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The US-China trade war – what could it mean for family offices?

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Family office/ultra-high net wealth adviser Pictet, has delivered a potential storm warning to its clients, due to the threat posed by an escalating trade war between the US and China.

Luca Paolini, Pictet Asset Management chief strategist, and Patrick Zweifel, chief economist, say: “The effects of a full-scale trade war will extend far beyond the US and China, threatening stagflation worldwide.”

Wall Street would suffer more from an escalation in the trade war than other stock markets. This is because the US is the most expensive market in our valuation model

Pictet has crunched data which shows a trade war could hit far and wide. It says the escalation of a trade war would hit open economies like Singapore and Taiwan, looking at the value of supply chains as a percentage of exports.

Hungary, the Czech Republic and Ireland are significant European suppliers and would also be hit hard. The US and China are relatively closed economies, suffering less in a relative sense, but more in a monetary sense. Argentina, blessed by a remote location and closed economy, is best protected, along with New Zealand.  

The US Republican administration doubled tariffs on $200 billion of Chinese goods earlier this month. China retaliated by raising tariffs on $60 billion worth of imports from the US. The US is preventing the use of technology from Chinese telecom giant Huawei Technologies in 5G mobile networks globally, citing security risks. The Trump administration added Huawei to a trade blacklist on Thursday.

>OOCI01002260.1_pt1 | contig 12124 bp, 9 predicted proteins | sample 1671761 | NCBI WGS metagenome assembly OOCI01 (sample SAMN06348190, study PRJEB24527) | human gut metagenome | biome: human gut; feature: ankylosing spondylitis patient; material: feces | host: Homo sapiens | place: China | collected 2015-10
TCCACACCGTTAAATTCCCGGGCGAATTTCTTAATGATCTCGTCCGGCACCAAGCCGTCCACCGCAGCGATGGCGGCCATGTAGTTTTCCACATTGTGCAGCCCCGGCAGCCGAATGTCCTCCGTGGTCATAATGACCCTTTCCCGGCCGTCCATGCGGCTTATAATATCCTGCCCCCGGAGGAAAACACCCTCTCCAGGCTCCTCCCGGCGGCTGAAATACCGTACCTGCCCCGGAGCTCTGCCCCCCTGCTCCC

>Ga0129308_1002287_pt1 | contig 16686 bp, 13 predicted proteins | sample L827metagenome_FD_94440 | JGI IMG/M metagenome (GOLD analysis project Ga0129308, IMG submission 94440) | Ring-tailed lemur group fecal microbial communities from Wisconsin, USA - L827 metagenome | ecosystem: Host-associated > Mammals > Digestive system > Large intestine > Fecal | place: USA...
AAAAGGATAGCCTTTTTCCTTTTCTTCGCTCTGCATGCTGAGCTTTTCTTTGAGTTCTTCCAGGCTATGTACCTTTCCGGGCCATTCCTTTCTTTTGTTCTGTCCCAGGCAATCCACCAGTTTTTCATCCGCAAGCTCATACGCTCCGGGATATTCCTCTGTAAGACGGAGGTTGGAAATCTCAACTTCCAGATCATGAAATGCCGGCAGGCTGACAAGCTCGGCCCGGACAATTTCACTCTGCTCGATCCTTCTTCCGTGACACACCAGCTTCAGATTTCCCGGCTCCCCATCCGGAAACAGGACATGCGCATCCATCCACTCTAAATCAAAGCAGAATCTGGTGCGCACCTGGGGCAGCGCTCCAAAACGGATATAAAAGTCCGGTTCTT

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On Thursday, China’s foreign ministry spokesperson said the US needs to be “more sincere” for trade negotiations to be successful, according to the state-run news agency. This implies a significant lack of trust.

Pictet says a 10% tariff on US trade, if passed on to the consumer, would lead to a 0.7% increase in global inflation. This looks small, but it has a big impact in monetary terms. It could reduce corporate earnings by 2.5% and reduce earnings multiples across the world by up to 15%.

 This could hammer global equities by between 15% and 20%, turning the stock market clock back three years, according to Pictet.

“Wall Street would suffer more from an escalation in the trade war than other stock markets,” says Pictet. “This is because the US is the most expensive market in our valuation model. On a 2019 price to earnings basis, it trades 30% higher than European, Japanese and emerging market counterparts.”  Bonds will rise at the outset, but fall back as inflation rises higher.

Some think the costs of a trade war are so high that a Sino-US deal will surely be struck at some point. But a narrative is developing that it won’t. This has left some analysts talking about the possibility of a debt crisis, or worse, as countries and companies weakened by a trade war find it harder to meet their debt obligations.  

Pictet’s Paolini says: “I would not call it a debt crisis per se but rather a global recession that will inevitably put pressure on highly indebted companies as their cost of capital rises and revenues collapse.”  

He adds: “As experience unequivocally shows, no one wins a trade war.”

Ray Dalio, founder of asset manager Bridgewater Associates, says the US and China may or may not be able to negotiate a trade deal. To him, however, the big issue relates to the way two very different super-powers can co-exist in the world.

In a post on Linkedin, he said: “Fundamental issues – such as how companies relate to governments – are at the heart of the “trade” dispute and where the stumbling blocks lie and will remain.

“Regarding where that competition will lead, I can envision either a) good outcomes if these two countries’ leaders treat this competition like other great competitions that make both sides stronger and if both sides realize that win-win competitions are much better than lose-lose wars, or b) terrible outcomes if these two countries’ leaders fight to make the others make existential changes that they will fight against.

“Once again, as with our domestic conflicts, the biggest question is how the people who have their hands on the levers of power will be with each other. That will significantly influence just about everything in our lives.”

And, right now, things aren’t looking great.

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